Another year is coming to a close and 2018 is almost upon us.
Before we move on into the new year, we’re taking a moment to look back at some of the most-read stories and some of the biggest news events that happened in Cass County in 2017.
In its final issue of 2017, the Cass County Democrat Missourian looks back at seven major stories from the past year — from news in crime to education to business.
Remains of missing Cass County women found
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Two young women from north Cass County disappeared nearly 10 years apart, but the remains of both women were found in a wooded area south of Belton in 2017 and were positively identified as Jessica Runions, 21, and Kara Kopetsky, 17.
Kopetsky walked out of Belton High School on May 4, 2007, and was never heard from again.
Runions left a party in Grandview on Sept. 8, 2016, and she was reported missing the next day.
DNA tests confirmed that the remains found April 3 in an area near East 223rd Street and Missouri Y in Cass County belonged to Runions and Kopetsky.
“I’m finally relieved to have confirmation,” Rhonda Beckford, Kopetsky’s mother, said in August. “We’ve known for a long time that Kara was gone, and we felt when they found the other remains that the other set was Kara.”
One man, who knew both women, became a suspect in the disappearances, which leads to another of the biggest stories from the last year.
Kylr Yust charged with murder
By October, Kylr Yust, 29, was charged in Cass County with killing Kara Kopetsky and Jessica Runions.
Yust also was charged with two counts of abandonment of a corpse.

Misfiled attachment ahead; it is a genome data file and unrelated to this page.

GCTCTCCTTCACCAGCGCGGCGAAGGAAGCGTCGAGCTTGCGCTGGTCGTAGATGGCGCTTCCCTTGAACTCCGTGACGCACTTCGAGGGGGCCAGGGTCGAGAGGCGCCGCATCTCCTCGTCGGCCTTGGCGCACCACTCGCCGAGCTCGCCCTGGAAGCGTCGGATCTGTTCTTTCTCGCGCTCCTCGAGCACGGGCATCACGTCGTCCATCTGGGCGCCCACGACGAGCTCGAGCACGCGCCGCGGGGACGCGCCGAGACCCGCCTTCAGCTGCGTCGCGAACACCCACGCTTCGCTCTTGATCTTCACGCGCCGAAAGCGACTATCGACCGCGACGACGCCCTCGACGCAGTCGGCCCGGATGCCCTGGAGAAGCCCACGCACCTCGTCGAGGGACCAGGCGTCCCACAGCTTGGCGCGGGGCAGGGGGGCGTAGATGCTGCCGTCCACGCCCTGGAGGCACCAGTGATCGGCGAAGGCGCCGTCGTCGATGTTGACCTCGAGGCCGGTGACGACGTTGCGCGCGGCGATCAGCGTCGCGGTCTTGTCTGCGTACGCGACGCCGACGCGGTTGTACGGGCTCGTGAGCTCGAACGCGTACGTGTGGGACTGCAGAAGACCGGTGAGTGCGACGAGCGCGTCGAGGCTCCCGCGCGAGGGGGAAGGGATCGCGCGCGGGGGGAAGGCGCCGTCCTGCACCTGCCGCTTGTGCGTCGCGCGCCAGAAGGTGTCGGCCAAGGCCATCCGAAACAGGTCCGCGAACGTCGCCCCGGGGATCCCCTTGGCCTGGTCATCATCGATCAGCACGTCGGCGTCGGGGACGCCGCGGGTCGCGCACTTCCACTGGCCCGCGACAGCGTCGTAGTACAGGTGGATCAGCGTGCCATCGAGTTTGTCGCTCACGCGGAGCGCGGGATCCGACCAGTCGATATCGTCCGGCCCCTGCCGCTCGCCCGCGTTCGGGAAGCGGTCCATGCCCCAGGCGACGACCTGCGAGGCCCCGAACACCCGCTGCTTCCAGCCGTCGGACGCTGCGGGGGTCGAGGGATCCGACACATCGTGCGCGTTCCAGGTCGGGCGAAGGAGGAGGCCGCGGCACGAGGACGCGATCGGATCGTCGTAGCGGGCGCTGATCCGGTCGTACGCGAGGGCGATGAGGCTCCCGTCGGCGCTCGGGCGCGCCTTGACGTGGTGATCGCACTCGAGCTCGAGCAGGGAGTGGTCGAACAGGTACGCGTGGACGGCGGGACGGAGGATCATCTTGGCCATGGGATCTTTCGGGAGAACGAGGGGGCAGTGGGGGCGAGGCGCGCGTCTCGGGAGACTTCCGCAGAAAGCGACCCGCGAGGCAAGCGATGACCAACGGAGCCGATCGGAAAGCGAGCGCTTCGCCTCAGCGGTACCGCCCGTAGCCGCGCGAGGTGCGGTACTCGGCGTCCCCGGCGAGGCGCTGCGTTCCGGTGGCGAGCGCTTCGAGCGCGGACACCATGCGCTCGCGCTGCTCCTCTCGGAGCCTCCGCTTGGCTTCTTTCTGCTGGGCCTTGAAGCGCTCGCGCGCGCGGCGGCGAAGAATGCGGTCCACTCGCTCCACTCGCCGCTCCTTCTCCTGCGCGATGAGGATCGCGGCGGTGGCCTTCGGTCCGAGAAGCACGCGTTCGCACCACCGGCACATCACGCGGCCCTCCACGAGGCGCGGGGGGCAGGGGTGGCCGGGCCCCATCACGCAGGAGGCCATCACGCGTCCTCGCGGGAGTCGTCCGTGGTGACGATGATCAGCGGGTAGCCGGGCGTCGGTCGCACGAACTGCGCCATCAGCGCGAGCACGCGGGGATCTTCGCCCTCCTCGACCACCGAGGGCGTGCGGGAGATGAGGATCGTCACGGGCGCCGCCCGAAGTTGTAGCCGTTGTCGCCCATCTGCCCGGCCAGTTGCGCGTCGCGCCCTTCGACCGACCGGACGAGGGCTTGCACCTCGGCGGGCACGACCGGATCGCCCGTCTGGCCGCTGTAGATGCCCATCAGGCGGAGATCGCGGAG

Since Kopetsky went missing in 2007, family members have long suspected that Yust, an ex-boyfriend, was involved.
According to a probable-cause statement, at least four people through the years told investigators that Yust confessed to them that he choked Kopetsky until she stopped breathing.
Following the disappearance of Runions in 2016, Yust was once again questioned after authorities found Runions’ vehicle burned in a wooded area in south Kansas City and learned that Runions was last seen leaving a party with Yust.
Yust was charged in Jackson County with burning the vehicle, but the case was dismissed after the murder charges were filed in Cass County this year.
Yust’s case remains pending in Cass County.
Heavy rains cause flooding twice in Cass County
Storms in 2017 dropped heavy rainfall across Cass County twice last summer, causing two major flooding events — one in July and another in August.
Within a few hours during the early-morning hours of July 27, heavy rains inundated roads and flooded several homes and businesses. The flooding that month was described as “catastrophic” by the National Weather Service throughout the Kansas City area, including Cass County.
The National Weather Service for Kansas City reported precipitation totals of 5 to 7 inches across the Kansas City area that day.
Another round of heavy rains struck Aug. 22, with the city of Harrisonville reportedly receiving between 7 to 8 inches of rain overnight.
The National Weather Service office in Pleasant Hill reported that as much as 9 inches of rain in the Kansas City region had fallen Aug. 21 and Aug. 22.
Trade Fair Mall, a family-owned business in Harrisonville, was among the businesses hit the hardest by both floods. The owners said they had lost tens of thousands of dollars worth of goods and equipment due to the flash flooding.
Law enforcement sales tax passes by wide margin